The U.S. Senate will vote on June 20 on legislation seeking to block $8 billion in arms sales to Saudi Arabia and other Arab allies, as lawmakers' anger with Riyadh increases.
The administration of President Donald Trump took the extraordinary step of bypassing Congress to approve the sale of aircraft support maintenance, munitions, and other weapons to Saudi Arabia and the United Arab Emirates.
Secretary of State Mike Pompeo said the administration was responding to an emergency caused by the threats posed by Sunni Muslim Saudi Arabia's historical rival, Shi'ite-led Iran, which backs Huthi rebels in Yemen in what experts have called a "proxy war" between Riyadh and Tehran.
Many senators, including some Republicans, opposed Trump's decision to declare an emergency to allow the arms sales over congressional objections.
Critics say the weapons will help Saudi Arabia mount its offensive in Yemen and contribute to the misery there. Millions in the country are on the brink of starvation in what the United Nations calls the world's worst humanitarian catastrophe.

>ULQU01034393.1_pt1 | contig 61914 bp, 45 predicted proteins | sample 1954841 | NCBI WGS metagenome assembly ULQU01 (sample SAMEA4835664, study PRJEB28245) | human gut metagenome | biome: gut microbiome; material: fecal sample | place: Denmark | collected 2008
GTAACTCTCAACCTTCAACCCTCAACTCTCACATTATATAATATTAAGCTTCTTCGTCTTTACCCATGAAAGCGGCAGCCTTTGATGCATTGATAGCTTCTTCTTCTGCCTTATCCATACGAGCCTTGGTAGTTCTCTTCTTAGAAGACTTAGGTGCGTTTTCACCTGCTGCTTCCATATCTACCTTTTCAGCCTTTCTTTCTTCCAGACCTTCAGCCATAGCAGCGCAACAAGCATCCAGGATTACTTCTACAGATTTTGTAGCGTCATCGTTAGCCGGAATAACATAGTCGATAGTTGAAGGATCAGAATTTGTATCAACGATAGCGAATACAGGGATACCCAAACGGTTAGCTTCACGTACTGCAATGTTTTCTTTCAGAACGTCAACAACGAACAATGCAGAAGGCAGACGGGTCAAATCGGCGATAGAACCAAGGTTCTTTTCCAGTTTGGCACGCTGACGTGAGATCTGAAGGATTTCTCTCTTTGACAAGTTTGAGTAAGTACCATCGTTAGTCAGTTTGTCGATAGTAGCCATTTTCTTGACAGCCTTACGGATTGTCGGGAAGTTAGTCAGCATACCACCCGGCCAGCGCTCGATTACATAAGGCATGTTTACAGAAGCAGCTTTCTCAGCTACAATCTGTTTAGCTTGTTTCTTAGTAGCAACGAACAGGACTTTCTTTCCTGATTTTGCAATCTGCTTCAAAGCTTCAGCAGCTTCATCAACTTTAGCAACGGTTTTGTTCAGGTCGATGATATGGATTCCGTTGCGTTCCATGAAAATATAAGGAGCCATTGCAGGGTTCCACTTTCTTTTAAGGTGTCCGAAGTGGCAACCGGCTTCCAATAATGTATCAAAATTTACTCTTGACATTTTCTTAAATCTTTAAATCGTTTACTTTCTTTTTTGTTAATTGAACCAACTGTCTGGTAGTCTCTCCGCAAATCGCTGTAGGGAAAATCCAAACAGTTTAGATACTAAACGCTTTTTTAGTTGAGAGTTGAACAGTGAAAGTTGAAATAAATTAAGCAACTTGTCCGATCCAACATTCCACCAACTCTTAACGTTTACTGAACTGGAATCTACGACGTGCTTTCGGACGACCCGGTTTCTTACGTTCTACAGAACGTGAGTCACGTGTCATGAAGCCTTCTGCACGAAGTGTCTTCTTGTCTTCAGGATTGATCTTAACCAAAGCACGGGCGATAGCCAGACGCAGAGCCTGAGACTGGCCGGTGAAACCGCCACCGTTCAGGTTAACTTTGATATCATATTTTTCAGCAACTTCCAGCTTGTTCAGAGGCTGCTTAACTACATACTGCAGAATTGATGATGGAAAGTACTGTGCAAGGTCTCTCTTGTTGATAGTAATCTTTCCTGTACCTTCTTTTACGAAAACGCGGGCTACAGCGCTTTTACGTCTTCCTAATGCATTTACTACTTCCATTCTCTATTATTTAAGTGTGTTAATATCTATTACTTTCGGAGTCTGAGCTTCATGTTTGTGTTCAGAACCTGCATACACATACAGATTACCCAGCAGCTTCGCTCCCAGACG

Many lawmakers were also angered by the killing of U.S.-based Washington Post columnist Jamal Khashoggi by Saudi agents at the country's consulate in Istanbul last year.
Robert Menendez, the top Democrat on the Senate Foreign Relations Committee, said on June 19 that Senate Majority Leader Mitch McConnell had agreed to allow votes on the 22 arms sales.
The fate of such a move by Congress is uncertain. Lawmakers in both Houses must come up with a two-thirds vote to overcome a potential Trump veto.
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